Sunday, 10 April 2011

Friday, 8th April 2011

Back to the South Moor for a letterbox walk and another property to consider (post lottery win!)

As you drive towards Harford from the West, after passing through the picturesque village of Cornwood, you pass a particularly manicured area of parkland. On the right, and out of sight of the road is the impressive Manor of Blachford.

If you've ever been to Langcombe Head between the Rivers Plym and Yealm, or to Broad Rock near Erme Pits, then you have walked on the ancient boundary of this property. The BB inscription on their rocks standing for Blachford Bounds.

It is an impressive estate, with a fascinating history and long list of former residents, from the Prior of Plympton (14th Century), to the barons and MPs of the Rogers family (look them up). The current owner has completely refurbished the near 18000 sq ft mansion, and revamped the entire estate's land.

Savills estate agents have it advertised asking for offers over £8 million.

Back to the walk though, and on another beautiful day, we were up at Harford Moor Gate to turn a short charity walk into a slightly longer route encompassing Sharp Tor, Piles Corner, Three Barrows, Piles Hill, Hangershell Rock, Butterdon, Weatherdon and Tor Rocks. Its a great area to walk, with the terrain fairly easy, and usually, a lot of success letterboxing. It was true today, with 36 boxes found.

Wednesday, 6 April 2011

Wednesday, 6th April 2011

WITC headed up to Cox Tor and Roos Tor today. One of our objectives was a celebrationary letterbox walk sited for another letterboxer.

It was the warmest day of the year so far - the forecasters predicted. They probably were right.
We've enjoyed the driest March in decades and a nice, warm start to April - so we searched high and low for signs Spring on Dartmoor. Apart from a heavily pregnant pony, there were not many visible signs on the ridge above the Walkham: no lambs, no flowers, and no obvious change in colours.

So apart from the sunny view, the most seasonal image we could identify and photograph was the hairy larvae of a butterfly - more commonly known as a furry caterpillar! At this time of the year they are binge eating, before turning into a species yet un-determined.

The walk we had undertook was all outside of the Merrivale Firing Range, which as we all knew, was closed for day and night use all this week. However we did have to box under the shadow of red flags flying on Great Mis and Roos Tor and under the gaze of the range spotters on distant White Tor.

The threatening flags certainly seemed to keep the crowds away, but we rattled through the list of boxes to find and were complete by mid afternoon. 6-and-a-half miles and 49 boxes found. Just some of which are pictured.

Monday, 4 April 2011

Monday, 4th April 2011

Our week of letterboxing routes continued today with a brand new walk just released. Beginning at Holming Beam and looping the Cowsic Valley.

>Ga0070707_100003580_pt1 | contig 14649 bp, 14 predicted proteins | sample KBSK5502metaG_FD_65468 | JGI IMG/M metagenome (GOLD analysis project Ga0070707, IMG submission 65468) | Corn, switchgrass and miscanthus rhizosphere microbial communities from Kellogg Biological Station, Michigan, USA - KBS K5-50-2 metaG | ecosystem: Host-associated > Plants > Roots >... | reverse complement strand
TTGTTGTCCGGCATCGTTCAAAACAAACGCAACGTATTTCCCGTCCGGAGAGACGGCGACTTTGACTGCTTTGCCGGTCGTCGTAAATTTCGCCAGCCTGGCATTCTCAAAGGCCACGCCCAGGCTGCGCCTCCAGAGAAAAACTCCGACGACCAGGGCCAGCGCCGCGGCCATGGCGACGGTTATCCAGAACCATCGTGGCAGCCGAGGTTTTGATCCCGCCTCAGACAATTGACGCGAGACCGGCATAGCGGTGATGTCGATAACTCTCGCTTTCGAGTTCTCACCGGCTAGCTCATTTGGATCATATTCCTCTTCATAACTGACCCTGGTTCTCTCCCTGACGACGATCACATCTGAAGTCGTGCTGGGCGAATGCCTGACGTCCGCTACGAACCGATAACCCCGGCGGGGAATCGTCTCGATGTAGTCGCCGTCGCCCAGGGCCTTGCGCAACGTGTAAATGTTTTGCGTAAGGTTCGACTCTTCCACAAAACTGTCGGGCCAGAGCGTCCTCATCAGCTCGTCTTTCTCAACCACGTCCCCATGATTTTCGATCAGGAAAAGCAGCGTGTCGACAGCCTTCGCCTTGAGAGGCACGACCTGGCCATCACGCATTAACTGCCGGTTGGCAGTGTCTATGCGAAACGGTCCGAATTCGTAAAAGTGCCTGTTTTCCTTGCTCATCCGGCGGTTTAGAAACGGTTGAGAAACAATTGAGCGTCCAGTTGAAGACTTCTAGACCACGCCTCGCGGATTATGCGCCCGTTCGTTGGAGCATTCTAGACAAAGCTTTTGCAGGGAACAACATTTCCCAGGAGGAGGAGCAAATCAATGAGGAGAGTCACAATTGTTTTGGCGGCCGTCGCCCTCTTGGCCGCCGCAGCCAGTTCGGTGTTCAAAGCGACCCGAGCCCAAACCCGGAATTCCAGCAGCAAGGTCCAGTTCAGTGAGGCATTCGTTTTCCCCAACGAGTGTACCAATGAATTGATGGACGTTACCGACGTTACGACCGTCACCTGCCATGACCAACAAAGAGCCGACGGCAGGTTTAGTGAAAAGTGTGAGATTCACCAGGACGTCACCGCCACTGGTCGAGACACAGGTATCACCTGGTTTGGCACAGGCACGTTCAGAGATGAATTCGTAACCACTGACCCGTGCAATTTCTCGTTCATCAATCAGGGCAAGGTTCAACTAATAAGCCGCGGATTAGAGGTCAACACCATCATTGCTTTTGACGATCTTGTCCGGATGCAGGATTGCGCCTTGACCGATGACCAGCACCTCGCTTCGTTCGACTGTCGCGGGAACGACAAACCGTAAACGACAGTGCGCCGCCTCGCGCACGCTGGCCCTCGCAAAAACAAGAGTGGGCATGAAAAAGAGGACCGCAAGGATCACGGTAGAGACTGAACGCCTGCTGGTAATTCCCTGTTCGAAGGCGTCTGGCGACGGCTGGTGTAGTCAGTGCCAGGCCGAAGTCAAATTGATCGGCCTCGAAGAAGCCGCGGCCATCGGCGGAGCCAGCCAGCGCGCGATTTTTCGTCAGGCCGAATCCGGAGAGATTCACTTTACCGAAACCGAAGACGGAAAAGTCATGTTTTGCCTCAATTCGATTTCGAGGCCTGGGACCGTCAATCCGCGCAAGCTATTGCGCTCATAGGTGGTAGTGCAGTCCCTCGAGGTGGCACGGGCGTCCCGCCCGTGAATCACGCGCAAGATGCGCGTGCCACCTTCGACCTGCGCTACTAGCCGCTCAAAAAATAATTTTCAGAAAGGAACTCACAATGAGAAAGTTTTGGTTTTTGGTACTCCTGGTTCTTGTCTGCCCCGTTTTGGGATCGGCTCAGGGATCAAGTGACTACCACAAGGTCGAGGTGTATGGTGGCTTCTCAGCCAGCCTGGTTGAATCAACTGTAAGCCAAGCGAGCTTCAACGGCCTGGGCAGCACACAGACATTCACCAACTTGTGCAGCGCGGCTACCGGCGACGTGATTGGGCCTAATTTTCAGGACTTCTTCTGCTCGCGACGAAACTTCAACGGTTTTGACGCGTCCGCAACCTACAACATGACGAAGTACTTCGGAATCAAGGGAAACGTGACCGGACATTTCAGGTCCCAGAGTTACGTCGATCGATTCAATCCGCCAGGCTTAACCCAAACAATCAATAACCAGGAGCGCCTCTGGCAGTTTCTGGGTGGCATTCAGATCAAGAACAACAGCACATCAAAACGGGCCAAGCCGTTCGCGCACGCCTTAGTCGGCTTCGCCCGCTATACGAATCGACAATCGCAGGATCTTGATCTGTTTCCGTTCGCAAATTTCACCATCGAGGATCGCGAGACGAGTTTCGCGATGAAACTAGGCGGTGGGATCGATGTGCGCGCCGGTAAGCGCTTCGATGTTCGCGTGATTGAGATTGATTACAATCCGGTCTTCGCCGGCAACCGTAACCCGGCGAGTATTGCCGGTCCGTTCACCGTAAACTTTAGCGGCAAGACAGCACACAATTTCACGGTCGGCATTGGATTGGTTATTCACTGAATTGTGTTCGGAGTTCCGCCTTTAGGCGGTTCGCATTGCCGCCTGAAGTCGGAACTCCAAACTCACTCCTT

To begin, and avoiding the brisk wind, we headed upstream to Broad Hole before climbing to Lydford Tor on the East side of the river. As with Saturday, the views were spectacular thanks to our lofty position and the clear, well washed atmosphere.

Turning North towards Devils Tor. Once the un-named outcrop had passed by, Beardown Man came into view. At 3-and-a-half metres high, its not Dartmoor's tallest menhir, but it is in splendid isolation. Built in the Bronze Age - purpose unknown.

Human influence on the moor has been maintained for thousands of years. It continued today in fact, as after passing Conies Down Tor, and ascending towards Black Dunghill, we watched the assembly of a tent from afar. As the MOD quad bike sped away, we approached with caution and curiosity to see targets had been set up (as pictured).

The Merrivale Range is closed for both day and night live military firing now until the weekend, but it appears that the enemy, at least, are ready for action...

The day was a success for us. 9 miles covered and 27 boxes found.

Sunday, 3 April 2011

Saturday, April 2nd 2011

When looking for a place to letterbox this weekend, the missing piece of our recent "Grey Links" walk was our priority. The recent good weather looked set to break any day, and there was still quite a route to complete. The walk was extended to Stenga Tor and off we went.

Having completed most of the early and late sections of this walk on our jaunt round here last month, we headed straight for Green Tor and Amicombe Hill. A decent Saturday's weather saw dozens of Ten Tors teams out training - their fluorescent yellow jacket wearing leaders unmissable.

Across the Rattlebrook and we joined the convoys of Ten Tor trainees filing towards Fur Tor. The scenic and yet barren wander below the ridge past Amicombe Hole and Lints Tor followed. The crowds melted away and we had the shelter from the wind and the whole scene to ourselves. Our target was Kitty Tor where we had plenty of boxes to search for.

We did our best to avoid the gaze of the crowds who rested at Kitty Tor's huts after their exhausting climb up from the West Okement. Meanwhile we descended to Stenga Tor for considerably less successful letterboxing. The suddenly bitter wind in our faces as we headed West to Gren Tor reminded us that the day was rapidly ending. We passed the newly erected tents of the Ten Torers at the River Lyd. Set for a breezy night out.

Back to the car with 12 more miles under our belts and 23 boxes found.